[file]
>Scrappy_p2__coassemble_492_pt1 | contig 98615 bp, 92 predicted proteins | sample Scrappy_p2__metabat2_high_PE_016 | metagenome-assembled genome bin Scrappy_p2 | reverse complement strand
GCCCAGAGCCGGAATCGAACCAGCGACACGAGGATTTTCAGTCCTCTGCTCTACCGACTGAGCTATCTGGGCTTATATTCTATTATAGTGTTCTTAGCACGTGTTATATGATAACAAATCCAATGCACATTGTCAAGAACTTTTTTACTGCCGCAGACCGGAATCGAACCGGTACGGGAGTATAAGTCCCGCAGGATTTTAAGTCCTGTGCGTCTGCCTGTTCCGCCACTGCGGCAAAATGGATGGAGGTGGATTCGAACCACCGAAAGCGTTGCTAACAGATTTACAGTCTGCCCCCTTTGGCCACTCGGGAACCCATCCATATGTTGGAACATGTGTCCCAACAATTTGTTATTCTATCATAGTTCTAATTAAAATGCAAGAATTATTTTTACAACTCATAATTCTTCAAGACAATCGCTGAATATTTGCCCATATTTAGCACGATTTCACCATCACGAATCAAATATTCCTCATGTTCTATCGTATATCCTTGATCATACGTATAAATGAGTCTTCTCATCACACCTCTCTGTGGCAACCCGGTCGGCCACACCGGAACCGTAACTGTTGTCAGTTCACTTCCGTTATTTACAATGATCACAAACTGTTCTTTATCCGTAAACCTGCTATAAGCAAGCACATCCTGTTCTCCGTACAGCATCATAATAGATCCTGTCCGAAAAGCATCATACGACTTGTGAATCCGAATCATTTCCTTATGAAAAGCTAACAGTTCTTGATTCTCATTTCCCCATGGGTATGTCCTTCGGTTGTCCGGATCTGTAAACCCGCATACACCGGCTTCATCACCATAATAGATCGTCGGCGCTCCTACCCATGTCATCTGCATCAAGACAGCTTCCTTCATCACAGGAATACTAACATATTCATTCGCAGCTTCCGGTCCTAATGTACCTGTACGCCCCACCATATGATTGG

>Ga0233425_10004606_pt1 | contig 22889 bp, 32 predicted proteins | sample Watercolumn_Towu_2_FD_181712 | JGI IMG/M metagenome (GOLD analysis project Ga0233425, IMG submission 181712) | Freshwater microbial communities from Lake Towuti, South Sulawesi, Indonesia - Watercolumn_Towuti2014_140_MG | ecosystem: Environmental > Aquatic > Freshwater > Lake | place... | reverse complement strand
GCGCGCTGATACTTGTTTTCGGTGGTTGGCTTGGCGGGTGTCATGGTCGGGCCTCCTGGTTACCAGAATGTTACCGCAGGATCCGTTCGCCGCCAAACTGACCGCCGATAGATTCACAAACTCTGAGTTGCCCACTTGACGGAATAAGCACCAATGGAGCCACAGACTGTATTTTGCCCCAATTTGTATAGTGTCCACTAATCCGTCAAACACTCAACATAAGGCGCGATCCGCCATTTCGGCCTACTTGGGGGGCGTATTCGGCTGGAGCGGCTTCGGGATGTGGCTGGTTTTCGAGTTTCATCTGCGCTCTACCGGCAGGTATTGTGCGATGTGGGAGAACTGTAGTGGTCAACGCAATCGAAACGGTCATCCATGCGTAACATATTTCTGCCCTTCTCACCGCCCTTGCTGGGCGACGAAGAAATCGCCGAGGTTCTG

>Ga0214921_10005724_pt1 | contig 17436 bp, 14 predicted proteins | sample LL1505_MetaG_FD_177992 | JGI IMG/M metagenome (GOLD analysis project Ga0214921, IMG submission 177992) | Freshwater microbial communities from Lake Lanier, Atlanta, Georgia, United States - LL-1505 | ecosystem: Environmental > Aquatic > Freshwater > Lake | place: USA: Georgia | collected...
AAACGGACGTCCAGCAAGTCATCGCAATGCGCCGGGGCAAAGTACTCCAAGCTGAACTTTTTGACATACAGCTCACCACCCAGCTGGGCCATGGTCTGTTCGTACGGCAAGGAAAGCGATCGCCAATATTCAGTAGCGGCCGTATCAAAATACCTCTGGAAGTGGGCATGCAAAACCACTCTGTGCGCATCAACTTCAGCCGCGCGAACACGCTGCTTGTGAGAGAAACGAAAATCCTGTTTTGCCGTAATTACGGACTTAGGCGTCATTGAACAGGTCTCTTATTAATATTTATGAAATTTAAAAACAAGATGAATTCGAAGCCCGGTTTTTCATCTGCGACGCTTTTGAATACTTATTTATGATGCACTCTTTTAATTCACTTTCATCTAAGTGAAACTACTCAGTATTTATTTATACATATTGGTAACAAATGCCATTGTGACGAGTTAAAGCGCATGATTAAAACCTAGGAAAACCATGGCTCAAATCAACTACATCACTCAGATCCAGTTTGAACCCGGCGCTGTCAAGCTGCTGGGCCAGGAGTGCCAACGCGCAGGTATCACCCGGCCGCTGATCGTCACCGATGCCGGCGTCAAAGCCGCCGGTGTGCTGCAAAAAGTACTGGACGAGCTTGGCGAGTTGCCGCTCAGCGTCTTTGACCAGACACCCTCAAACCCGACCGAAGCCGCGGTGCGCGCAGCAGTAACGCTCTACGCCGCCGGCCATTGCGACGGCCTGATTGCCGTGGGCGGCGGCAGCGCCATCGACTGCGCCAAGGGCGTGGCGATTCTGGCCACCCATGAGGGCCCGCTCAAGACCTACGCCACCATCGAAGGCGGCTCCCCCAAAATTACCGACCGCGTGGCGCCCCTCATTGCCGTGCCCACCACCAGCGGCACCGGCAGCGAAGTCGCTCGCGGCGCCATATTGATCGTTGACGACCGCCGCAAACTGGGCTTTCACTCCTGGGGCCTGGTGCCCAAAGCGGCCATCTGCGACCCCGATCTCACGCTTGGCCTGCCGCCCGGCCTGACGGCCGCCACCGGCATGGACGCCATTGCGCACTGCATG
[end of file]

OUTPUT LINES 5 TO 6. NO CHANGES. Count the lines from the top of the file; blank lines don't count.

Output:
>Ga0214921_10005724_pt1 | contig 17436 bp, 14 predicted proteins | sample LL1505_MetaG_FD_177992 | JGI IMG/M metagenome (GOLD analysis project Ga0214921, IMG submission 177992) | Freshwater microbial communities from Lake Lanier, Atlanta, Georgia, United States - LL-1505 | ecosystem: Environmental > Aquatic > Freshwater > Lake | place: USA: Georgia | collected...
AAACGGACGTCCAGCAAGTCATCGCAATGCGCCGGGGCAAAGTACTCCAAGCTGAACTTTTTGACATACAGCTCACCACCCAGCTGGGCCATGGTCTGTTCGTACGGCAAGGAAAGCGATCGCCAATATTCAGTAGCGGCCGTATCAAAATACCTCTGGAAGTGGGCATGCAAAACCACTCTGTGCGCATCAACTTCAGCCGCGCGAACACGCTGCTTGTGAGAGAAACGAAAATCCTGTTTTGCCGTAATTACGGACTTAGGCGTCATTGAACAGGTCTCTTATTAATATTTATGAAATTTAAAAACAAGATGAATTCGAAGCCCGGTTTTTCATCTGCGACGCTTTTGAATACTTATTTATGATGCACTCTTTTAATTCACTTTCATCTAAGTGAAACTACTCAGTATTTATTTATACATATTGGTAACAAATGCCATTGTGACGAGTTAAAGCGCATGATTAAAACCTAGGAAAACCATGGCTCAAATCAACTACATCACTCAGATCCAGTTTGAACCCGGCGCTGTCAAGCTGCTGGGCCAGGAGTGCCAACGCGCAGGTATCACCCGGCCGCTGATCGTCACCGATGCCGGCGTCAAAGCCGCCGGTGTGCTGCAAAAAGTACTGGACGAGCTTGGCGAGTTGCCGCTCAGCGTCTTTGACCAGACACCCTCAAACCCGACCGAAGCCGCGGTGCGCGCAGCAGTAACGCTCTACGCCGCCGGCCATTGCGACGGCCTGATTGCCGTGGGCGGCGGCAGCGCCATCGACTGCGCCAAGGGCGTGGCGATTCTGGCCACCCATGAGGGCCCGCTCAAGACCTACGCCACCATCGAAGGCGGCTCCCCCAAAATTACCGACCGCGTGGCGCCCCTCATTGCCGTGCCCACCACCAGCGGCACCGGCAGCGAAGTCGCTCGCGGCGCCATATTGATCGTTGACGACCGCCGCAAACTGGGCTTTCACTCCTGGGGCCTGGTGCCCAAAGCGGCCATCTGCGACCCCGATCTCACGCTTGGCCTGCCGCCCGGCCTGACGGCCGCCACCGGCATGGACGCCATTGCGCACTGCATG